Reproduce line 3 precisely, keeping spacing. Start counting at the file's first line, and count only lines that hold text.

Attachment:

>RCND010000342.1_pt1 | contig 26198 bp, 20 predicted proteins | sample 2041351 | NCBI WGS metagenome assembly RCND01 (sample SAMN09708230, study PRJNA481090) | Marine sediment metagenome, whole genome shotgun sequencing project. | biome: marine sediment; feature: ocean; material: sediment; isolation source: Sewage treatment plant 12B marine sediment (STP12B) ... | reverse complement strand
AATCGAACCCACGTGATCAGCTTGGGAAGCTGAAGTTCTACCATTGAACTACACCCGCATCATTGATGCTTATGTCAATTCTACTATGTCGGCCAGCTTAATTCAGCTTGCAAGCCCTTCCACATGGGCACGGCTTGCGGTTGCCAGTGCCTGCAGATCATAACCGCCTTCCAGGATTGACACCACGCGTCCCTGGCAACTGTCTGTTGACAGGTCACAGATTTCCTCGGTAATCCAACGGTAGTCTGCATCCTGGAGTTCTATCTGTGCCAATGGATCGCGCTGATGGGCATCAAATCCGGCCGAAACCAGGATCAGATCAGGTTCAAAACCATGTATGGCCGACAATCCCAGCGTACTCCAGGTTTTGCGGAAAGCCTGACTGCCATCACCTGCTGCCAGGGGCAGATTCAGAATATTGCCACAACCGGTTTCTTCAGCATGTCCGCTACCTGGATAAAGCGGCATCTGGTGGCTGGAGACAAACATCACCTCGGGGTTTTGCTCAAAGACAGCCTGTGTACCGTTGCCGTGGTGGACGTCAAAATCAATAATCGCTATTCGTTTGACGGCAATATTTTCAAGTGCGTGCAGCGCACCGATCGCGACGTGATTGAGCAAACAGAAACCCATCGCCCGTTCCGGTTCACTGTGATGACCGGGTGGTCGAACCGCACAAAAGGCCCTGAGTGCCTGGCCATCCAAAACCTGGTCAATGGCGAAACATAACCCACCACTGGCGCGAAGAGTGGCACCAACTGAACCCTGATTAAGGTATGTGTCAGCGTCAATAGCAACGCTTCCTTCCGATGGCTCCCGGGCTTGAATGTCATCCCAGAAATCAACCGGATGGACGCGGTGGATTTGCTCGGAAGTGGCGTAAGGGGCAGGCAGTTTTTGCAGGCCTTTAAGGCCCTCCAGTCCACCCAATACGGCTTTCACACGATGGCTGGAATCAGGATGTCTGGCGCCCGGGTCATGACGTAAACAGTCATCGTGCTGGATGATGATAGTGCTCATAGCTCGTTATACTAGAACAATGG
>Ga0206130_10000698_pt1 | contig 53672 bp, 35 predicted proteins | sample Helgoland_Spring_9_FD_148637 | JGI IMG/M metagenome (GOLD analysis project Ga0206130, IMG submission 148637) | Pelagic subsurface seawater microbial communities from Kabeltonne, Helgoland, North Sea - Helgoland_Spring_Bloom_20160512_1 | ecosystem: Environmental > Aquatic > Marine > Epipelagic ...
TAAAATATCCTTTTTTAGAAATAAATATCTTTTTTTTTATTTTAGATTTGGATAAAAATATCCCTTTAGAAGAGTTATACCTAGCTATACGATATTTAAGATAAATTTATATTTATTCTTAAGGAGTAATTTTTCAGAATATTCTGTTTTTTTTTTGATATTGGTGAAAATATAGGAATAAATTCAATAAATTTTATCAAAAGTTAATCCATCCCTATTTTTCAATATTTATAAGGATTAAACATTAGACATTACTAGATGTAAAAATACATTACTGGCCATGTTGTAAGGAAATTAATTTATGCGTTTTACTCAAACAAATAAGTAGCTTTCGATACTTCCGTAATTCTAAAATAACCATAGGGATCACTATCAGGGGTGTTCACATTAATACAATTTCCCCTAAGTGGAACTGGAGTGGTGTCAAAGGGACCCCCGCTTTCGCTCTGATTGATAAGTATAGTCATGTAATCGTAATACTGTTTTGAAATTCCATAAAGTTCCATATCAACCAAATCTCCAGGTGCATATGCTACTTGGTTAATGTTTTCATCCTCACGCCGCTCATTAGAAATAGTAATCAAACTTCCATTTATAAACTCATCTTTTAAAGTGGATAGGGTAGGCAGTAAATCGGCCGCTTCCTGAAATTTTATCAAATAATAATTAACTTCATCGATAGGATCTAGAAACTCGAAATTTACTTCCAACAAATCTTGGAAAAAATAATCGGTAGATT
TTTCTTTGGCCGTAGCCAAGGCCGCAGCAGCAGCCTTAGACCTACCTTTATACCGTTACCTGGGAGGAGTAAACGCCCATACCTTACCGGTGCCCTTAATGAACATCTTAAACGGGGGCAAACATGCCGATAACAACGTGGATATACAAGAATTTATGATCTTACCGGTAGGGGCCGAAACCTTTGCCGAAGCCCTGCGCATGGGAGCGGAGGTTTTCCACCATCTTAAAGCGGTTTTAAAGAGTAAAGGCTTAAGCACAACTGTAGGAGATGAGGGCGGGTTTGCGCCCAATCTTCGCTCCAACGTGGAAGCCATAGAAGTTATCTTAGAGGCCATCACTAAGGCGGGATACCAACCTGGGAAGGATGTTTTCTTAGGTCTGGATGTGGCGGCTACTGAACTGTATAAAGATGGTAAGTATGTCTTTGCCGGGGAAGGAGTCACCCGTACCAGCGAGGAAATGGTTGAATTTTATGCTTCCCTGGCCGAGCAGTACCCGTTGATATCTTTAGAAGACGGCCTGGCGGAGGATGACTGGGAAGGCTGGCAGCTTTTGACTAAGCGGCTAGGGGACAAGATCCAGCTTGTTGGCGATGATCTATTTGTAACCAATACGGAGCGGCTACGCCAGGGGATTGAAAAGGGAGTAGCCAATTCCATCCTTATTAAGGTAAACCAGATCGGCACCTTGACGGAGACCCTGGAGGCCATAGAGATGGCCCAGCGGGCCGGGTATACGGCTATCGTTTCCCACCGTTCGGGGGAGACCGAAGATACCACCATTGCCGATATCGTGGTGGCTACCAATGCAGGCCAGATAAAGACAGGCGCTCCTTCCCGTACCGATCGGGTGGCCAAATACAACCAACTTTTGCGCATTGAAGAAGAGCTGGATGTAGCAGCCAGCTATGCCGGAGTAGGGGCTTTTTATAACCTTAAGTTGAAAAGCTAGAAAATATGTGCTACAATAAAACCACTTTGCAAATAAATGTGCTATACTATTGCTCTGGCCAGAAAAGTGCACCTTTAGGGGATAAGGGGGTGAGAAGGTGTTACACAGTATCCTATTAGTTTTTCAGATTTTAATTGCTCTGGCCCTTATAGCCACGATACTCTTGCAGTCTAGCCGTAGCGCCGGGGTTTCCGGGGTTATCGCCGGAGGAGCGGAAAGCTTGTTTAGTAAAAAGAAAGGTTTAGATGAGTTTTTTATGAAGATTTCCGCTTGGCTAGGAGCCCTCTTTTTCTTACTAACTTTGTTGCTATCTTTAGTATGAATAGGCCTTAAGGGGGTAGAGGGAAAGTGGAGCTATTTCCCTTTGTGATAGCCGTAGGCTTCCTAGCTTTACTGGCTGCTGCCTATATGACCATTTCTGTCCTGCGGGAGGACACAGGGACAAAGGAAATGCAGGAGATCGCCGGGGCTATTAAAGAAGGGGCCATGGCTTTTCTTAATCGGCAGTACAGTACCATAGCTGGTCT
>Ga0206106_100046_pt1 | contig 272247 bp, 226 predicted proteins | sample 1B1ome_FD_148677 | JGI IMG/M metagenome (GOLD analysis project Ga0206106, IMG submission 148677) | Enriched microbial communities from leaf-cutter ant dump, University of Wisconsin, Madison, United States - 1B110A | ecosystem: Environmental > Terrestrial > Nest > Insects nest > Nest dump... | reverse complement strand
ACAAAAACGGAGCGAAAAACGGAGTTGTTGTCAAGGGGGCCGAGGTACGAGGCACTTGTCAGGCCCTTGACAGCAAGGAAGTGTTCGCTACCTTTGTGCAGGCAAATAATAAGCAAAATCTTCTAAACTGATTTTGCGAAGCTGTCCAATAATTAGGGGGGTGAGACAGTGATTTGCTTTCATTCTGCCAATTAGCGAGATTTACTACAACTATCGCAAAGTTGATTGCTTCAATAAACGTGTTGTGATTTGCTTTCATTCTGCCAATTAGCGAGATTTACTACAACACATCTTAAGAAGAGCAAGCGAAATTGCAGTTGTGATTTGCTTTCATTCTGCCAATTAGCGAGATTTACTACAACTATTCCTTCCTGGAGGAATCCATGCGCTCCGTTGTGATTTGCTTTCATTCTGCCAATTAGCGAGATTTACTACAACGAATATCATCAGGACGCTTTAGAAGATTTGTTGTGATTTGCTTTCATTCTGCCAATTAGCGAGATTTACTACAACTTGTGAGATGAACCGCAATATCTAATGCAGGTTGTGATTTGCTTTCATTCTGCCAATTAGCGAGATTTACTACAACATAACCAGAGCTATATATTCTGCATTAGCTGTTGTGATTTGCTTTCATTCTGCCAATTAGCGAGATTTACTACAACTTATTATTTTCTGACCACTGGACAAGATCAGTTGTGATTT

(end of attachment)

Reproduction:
>Ga0206130_10000698_pt1 | contig 53672 bp, 35 predicted proteins | sample Helgoland_Spring_9_FD_148637 | JGI IMG/M metagenome (GOLD analysis project Ga0206130, IMG submission 148637) | Pelagic subsurface seawater microbial communities from Kabeltonne, Helgoland, North Sea - Helgoland_Spring_Bloom_20160512_1 | ecosystem: Environmental > Aquatic > Marine > Epipelagic ...